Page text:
Since coming to Princeton, Bassler and her research team have demonstrated that bacteria use signal molecules to detect themselves (intra-species communication), related family members (intra-genera communication), others (inter-species communication), and non-bacteria (inter-domain communication). In every case, the chemical entities she discovered were new molecules to mankind.

Bassler’s group has demonstrated that interactions across all domains of life — eukaryotic, bacterial and viral — all depend on quorum sensing. For example, human intestinal cells use quorum-sensing molecules to communicate with bacteria of the gut microbiome, to help the body fight off disease. She also discovered that “eavesdropping viruses” can hijack the information encoded in quorum-sensing signal molecules to infect and kill quorum-sensing bacteria. Bassler’s team has invented quorum-sensing interference strategies for development into new medicines.

“Our view is that continuing to study bacterial quorum sensing will lead to new methods to combat infectious diseases,” she said. “Our focus is on antibiotic resistant infections. Because our anti-quorum-sensing compounds target bacterial signaling, not bacterial growth, we expect our therapies to be far less susceptible to antibiotic resistance than traditional antibiotics.”

She continued: “On a brighter note, we also now know that bacteria are higher organisms’ needed microbiome partners. For example, they supply us with biomolecules that our bodies can’t produce but are required for life. Quorum sensing is crucial for harmony among beneficial bacteria in the human microbiome and beyond. In addition to disrupting quorum sensing in pathogens, my group is developing pro-quorum-sensing compounds. Our goal is to safely and strategically deploy them to drive bacteria to make us healthier, to grow our food, to clean up our pollution, and to make ingenious bio-inspired products.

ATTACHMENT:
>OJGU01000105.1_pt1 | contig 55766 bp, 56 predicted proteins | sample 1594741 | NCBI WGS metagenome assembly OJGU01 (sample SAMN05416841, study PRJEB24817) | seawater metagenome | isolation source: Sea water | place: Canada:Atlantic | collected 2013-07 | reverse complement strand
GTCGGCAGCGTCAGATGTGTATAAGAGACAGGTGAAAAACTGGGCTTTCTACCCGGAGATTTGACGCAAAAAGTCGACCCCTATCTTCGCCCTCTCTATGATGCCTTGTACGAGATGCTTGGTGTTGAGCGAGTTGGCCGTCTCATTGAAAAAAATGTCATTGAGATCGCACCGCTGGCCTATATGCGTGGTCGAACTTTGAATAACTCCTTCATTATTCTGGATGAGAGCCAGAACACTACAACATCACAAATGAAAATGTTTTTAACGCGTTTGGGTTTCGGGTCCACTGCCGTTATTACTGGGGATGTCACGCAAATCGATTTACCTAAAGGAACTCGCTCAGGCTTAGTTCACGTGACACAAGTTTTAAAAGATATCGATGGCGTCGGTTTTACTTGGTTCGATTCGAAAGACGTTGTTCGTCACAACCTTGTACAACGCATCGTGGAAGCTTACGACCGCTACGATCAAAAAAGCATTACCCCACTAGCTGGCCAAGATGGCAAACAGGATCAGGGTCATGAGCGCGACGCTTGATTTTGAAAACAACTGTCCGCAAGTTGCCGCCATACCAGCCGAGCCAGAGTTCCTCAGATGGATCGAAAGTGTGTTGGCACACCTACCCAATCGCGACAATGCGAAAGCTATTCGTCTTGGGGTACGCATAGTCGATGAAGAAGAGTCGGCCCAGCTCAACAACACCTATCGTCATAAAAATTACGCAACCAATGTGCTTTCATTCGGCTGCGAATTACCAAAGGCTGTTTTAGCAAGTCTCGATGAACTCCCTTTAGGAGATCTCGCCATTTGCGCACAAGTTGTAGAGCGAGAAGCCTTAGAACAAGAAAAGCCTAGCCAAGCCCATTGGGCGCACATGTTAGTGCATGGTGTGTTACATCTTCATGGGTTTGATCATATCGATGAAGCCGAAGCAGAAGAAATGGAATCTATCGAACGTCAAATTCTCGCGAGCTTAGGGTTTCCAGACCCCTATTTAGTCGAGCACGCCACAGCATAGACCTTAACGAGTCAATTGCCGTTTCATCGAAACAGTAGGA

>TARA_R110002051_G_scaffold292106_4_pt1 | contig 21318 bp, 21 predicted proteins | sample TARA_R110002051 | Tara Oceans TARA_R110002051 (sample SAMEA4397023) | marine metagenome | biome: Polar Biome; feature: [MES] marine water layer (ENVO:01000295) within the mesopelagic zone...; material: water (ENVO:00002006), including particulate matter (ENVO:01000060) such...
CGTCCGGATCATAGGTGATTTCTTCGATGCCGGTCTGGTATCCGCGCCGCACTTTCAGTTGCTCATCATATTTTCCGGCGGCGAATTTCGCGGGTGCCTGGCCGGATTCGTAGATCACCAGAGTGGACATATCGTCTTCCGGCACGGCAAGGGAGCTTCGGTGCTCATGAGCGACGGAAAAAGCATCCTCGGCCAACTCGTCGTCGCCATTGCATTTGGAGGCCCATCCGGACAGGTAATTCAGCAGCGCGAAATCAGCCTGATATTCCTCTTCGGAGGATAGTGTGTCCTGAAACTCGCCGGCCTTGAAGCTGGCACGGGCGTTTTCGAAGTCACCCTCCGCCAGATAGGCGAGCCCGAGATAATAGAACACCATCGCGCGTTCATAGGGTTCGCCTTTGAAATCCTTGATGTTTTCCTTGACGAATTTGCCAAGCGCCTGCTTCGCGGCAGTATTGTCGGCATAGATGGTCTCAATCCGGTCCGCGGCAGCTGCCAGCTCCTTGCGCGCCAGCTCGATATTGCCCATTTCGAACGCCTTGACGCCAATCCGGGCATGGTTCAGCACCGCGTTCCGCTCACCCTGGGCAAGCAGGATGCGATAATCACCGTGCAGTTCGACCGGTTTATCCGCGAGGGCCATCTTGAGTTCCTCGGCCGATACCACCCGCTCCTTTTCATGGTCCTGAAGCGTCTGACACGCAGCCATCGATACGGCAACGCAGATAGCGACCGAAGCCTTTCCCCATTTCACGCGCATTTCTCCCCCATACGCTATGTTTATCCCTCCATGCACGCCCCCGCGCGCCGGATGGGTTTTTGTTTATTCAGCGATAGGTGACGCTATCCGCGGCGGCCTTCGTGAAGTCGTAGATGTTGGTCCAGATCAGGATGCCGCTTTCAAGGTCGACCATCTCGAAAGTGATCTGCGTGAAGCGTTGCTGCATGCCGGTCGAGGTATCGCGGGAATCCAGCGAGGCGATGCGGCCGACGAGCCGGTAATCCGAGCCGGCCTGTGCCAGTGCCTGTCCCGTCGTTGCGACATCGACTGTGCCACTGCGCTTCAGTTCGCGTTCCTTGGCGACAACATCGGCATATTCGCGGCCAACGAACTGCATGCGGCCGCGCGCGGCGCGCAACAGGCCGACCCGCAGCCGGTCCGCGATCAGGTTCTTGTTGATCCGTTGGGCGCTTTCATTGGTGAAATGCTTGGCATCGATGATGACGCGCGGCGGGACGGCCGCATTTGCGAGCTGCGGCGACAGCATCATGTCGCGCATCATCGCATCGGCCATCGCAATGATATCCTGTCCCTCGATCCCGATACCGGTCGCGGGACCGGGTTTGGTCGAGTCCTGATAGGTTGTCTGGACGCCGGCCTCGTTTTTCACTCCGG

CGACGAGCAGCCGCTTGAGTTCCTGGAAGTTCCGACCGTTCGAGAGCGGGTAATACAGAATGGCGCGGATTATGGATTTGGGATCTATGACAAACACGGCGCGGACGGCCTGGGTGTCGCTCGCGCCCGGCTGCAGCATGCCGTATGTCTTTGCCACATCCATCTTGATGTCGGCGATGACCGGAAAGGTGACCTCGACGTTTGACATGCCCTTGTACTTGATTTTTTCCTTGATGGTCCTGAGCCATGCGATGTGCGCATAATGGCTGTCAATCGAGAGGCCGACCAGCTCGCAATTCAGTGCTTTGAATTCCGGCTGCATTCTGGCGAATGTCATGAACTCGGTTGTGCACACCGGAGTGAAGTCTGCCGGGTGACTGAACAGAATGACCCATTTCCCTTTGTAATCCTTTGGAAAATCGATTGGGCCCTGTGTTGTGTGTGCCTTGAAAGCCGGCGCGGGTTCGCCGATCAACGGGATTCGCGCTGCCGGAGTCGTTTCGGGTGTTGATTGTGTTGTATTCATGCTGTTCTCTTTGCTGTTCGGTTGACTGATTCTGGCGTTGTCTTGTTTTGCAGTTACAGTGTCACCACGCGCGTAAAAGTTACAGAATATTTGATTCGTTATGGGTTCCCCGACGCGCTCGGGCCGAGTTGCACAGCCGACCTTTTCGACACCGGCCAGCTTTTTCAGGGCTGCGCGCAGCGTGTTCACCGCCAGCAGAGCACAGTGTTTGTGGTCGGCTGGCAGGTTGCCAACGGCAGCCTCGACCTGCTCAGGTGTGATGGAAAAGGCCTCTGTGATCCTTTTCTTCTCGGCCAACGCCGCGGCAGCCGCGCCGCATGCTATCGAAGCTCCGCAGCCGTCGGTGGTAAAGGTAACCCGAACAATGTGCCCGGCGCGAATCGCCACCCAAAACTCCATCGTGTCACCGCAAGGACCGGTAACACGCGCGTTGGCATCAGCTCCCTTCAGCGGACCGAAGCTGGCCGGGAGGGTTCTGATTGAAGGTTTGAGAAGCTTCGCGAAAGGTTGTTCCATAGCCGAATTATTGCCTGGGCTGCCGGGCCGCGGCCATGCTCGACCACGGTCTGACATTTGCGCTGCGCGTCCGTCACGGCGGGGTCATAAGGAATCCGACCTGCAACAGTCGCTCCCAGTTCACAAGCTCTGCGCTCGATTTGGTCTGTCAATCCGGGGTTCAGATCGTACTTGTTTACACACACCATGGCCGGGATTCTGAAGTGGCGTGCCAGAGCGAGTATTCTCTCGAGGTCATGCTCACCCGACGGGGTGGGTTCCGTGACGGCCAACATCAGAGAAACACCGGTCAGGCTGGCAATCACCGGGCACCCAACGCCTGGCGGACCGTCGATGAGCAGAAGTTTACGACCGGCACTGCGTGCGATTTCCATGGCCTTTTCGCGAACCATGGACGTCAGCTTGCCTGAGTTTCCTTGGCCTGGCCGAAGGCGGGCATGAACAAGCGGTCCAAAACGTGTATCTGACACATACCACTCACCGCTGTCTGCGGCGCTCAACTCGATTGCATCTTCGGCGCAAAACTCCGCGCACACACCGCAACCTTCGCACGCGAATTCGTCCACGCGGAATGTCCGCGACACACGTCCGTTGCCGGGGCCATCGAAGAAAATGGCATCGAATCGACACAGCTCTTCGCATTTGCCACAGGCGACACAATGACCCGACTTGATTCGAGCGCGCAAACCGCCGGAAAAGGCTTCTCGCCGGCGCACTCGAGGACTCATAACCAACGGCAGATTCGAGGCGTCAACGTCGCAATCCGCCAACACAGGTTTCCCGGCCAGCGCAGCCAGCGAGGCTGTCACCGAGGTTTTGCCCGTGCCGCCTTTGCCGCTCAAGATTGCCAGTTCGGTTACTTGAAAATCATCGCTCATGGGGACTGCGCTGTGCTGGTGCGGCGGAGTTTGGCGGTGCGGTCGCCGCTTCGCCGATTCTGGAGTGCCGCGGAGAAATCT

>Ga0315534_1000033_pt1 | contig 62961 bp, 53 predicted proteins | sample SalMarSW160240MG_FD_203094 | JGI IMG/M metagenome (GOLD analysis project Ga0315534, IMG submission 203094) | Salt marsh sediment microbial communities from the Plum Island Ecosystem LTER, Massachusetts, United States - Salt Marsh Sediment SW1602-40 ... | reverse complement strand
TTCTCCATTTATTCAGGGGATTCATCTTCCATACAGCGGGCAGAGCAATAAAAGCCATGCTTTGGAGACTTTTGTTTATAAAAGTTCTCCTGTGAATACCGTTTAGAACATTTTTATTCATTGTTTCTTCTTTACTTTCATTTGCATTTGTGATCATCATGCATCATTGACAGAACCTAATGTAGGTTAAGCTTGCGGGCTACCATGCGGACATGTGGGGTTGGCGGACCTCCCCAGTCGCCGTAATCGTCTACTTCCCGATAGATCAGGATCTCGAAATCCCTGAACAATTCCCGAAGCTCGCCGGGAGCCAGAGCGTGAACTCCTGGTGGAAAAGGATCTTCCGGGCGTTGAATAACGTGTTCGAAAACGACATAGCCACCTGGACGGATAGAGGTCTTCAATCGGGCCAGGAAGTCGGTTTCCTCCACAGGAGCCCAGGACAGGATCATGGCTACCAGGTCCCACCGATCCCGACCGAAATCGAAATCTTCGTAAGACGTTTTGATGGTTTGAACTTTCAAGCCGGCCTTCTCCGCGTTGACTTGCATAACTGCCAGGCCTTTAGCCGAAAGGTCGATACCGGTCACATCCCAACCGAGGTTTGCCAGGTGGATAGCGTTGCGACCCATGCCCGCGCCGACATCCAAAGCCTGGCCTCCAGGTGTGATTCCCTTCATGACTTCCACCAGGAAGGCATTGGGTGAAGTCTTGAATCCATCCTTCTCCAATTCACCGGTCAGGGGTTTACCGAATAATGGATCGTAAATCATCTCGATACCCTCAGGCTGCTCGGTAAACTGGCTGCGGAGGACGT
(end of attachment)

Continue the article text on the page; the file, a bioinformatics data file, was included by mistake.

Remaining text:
Bassler has received many awards and honors, including a MacArthur Foundation Fellowship, the Gruber Genetics Prize, the Wolf Prize in Chemistry, the Dickson Prize in Medicine, the UNESCO-L’Oreal Woman in Science Prize for North America, the Genetics Society of America Medal, and many others. She is a Howard Hughes Medical Institute Investigator and a member of the National Academy of Sciences, the National Academy of Medicine, the American Academy of Arts and Sciences, and the American Philosophical Society. President Barack Obama appointed her to the National Science Board, which prioritizes the nation’s research and educational activities in science, math and engineering.

The Gairdner Foundation, established in 1957, is dedicated to fulfilling James A. Gairdner’s vision to recognize major research contributions to the treatment of disease and alleviation of human suffering. Through annual prestigious Canada Gairdner Awards, the Gairdner Foundation celebrates the world’s most creative and accomplished researchers whose work is improving the health and wellbeing of people around the world. Since its inception, 410 awards have been bestowed on laureates from over 40 countries, and of those awardees, 96 have gone on to receive Nobel Prizes.